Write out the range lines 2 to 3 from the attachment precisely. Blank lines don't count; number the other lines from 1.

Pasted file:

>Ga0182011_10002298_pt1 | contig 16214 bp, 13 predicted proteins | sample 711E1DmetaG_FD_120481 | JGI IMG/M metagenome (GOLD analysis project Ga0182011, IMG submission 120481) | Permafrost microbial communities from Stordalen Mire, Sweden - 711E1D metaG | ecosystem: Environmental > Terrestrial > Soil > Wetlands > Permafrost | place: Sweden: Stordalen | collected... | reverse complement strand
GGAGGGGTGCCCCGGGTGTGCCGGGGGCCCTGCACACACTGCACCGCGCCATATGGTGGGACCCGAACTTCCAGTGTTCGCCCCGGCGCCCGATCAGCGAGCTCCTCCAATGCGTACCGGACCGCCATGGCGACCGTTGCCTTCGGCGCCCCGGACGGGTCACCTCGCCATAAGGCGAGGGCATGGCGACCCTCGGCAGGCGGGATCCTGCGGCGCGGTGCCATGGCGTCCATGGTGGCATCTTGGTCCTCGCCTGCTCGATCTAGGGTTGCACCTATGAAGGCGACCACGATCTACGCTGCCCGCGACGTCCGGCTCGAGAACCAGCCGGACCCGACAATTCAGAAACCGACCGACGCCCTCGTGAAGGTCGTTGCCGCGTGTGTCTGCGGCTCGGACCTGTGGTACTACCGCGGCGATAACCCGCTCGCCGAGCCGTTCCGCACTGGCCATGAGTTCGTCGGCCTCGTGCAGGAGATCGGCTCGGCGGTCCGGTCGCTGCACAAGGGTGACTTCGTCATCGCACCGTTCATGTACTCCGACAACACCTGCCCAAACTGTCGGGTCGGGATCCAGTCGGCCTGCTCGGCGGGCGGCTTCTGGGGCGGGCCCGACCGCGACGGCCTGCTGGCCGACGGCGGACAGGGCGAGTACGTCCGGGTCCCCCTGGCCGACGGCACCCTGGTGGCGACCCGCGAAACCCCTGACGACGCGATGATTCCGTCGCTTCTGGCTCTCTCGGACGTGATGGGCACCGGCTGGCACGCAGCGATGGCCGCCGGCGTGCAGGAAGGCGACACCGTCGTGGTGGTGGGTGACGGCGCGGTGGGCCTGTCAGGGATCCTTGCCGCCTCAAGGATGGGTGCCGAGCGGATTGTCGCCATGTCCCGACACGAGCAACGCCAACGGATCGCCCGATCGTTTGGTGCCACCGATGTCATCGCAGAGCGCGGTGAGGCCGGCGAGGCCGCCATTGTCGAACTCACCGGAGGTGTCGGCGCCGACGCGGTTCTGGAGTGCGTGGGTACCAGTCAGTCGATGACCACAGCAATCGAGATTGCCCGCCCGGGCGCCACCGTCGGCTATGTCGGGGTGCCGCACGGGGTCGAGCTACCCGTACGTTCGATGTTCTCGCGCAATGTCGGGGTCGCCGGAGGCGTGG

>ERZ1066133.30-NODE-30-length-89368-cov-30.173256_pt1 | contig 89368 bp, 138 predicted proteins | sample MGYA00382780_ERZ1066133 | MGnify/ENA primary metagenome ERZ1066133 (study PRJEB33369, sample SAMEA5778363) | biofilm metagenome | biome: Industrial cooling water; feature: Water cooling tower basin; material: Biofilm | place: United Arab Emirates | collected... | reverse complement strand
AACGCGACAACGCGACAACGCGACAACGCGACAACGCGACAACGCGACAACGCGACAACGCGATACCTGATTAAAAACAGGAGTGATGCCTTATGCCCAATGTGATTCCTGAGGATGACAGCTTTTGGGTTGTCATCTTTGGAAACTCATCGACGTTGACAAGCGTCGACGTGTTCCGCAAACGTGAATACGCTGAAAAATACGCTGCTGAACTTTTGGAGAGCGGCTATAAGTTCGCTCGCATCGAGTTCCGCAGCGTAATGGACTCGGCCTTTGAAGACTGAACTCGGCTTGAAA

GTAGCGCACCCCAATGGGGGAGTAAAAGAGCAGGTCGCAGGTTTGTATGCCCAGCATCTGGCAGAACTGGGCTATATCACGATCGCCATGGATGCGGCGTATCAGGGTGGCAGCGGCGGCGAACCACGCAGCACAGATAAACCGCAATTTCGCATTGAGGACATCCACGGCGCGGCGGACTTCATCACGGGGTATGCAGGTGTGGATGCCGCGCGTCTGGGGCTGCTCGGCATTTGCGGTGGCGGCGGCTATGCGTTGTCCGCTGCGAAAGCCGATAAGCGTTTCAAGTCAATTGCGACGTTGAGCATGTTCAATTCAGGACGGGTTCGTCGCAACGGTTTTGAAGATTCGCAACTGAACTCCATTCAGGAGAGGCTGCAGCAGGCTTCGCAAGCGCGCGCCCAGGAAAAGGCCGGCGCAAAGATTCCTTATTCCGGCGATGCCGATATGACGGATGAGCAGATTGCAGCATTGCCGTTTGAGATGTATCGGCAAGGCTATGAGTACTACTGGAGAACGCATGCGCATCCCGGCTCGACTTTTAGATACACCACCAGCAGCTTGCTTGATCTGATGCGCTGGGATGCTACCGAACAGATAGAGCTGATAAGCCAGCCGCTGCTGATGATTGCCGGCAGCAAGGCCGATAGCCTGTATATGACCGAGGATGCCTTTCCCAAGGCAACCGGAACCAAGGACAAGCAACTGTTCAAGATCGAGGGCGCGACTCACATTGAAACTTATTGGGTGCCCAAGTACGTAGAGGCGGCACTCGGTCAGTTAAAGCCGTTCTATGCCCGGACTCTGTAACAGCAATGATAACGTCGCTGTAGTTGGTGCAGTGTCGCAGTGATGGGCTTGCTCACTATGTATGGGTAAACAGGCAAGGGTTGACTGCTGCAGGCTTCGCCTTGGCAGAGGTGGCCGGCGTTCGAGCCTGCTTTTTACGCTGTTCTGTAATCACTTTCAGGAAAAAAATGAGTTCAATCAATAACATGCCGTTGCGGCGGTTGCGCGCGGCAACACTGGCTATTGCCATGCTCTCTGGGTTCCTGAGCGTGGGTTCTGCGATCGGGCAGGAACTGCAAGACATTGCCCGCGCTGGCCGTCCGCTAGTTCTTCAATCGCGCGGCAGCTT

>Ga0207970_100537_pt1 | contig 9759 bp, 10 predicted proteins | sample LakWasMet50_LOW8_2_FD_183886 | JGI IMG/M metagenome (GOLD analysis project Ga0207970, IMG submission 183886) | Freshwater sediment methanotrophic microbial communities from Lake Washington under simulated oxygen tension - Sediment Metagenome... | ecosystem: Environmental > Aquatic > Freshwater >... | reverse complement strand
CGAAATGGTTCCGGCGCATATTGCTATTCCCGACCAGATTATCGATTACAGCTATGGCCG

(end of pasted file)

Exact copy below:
GGAGGGGTGCCCCGGGTGTGCCGGGGGCCCTGCACACACTGCACCGCGCCATATGGTGGGACCCGAACTTCCAGTGTTCGCCCCGGCGCCCGATCAGCGAGCTCCTCCAATGCGTACCGGACCGCCATGGCGACCGTTGCCTTCGGCGCCCCGGACGGGTCACCTCGCCATAAGGCGAGGGCATGGCGACCCTCGGCAGGCGGGATCCTGCGGCGCGGTGCCATGGCGTCCATGGTGGCATCTTGGTCCTCGCCTGCTCGATCTAGGGTTGCACCTATGAAGGCGACCACGATCTACGCTGCCCGCGACGTCCGGCTCGAGAACCAGCCGGACCCGACAATTCAGAAACCGACCGACGCCCTCGTGAAGGTCGTTGCCGCGTGTGTCTGCGGCTCGGACCTGTGGTACTACCGCGGCGATAACCCGCTCGCCGAGCCGTTCCGCACTGGCCATGAGTTCGTCGGCCTCGTGCAGGAGATCGGCTCGGCGGTCCGGTCGCTGCACAAGGGTGACTTCGTCATCGCACCGTTCATGTACTCCGACAACACCTGCCCAAACTGTCGGGTCGGGATCCAGTCGGCCTGCTCGGCGGGCGGCTTCTGGGGCGGGCCCGACCGCGACGGCCTGCTGGCCGACGGCGGACAGGGCGAGTACGTCCGGGTCCCCCTGGCCGACGGCACCCTGGTGGCGACCCGCGAAACCCCTGACGACGCGATGATTCCGTCGCTTCTGGCTCTCTCGGACGTGATGGGCACCGGCTGGCACGCAGCGATGGCCGCCGGCGTGCAGGAAGGCGACACCGTCGTGGTGGTGGGTGACGGCGCGGTGGGCCTGTCAGGGATCCTTGCCGCCTCAAGGATGGGTGCCGAGCGGATTGTCGCCATGTCCCGACACGAGCAACGCCAACGGATCGCCCGATCGTTTGGTGCCACCGATGTCATCGCAGAGCGCGGTGAGGCCGGCGAGGCCGCCATTGTCGAACTCACCGGAGGTGTCGGCGCCGACGCGGTTCTGGAGTGCGTGGGTACCAGTCAGTCGATGACCACAGCAATCGAGATTGCCCGCCCGGGCGCCACCGTCGGCTATGTCGGGGTGCCGCACGGGGTCGAGCTACCCGTACGTTCGATGTTCTCGCGCAATGTCGGGGTCGCCGGAGGCGTGG

>ERZ1066133.30-NODE-30-length-89368-cov-30.173256_pt1 | contig 89368 bp, 138 predicted proteins | sample MGYA00382780_ERZ1066133 | MGnify/ENA primary metagenome ERZ1066133 (study PRJEB33369, sample SAMEA5778363) | biofilm metagenome | biome: Industrial cooling water; feature: Water cooling tower basin; material: Biofilm | place: United Arab Emirates | collected... | reverse complement strand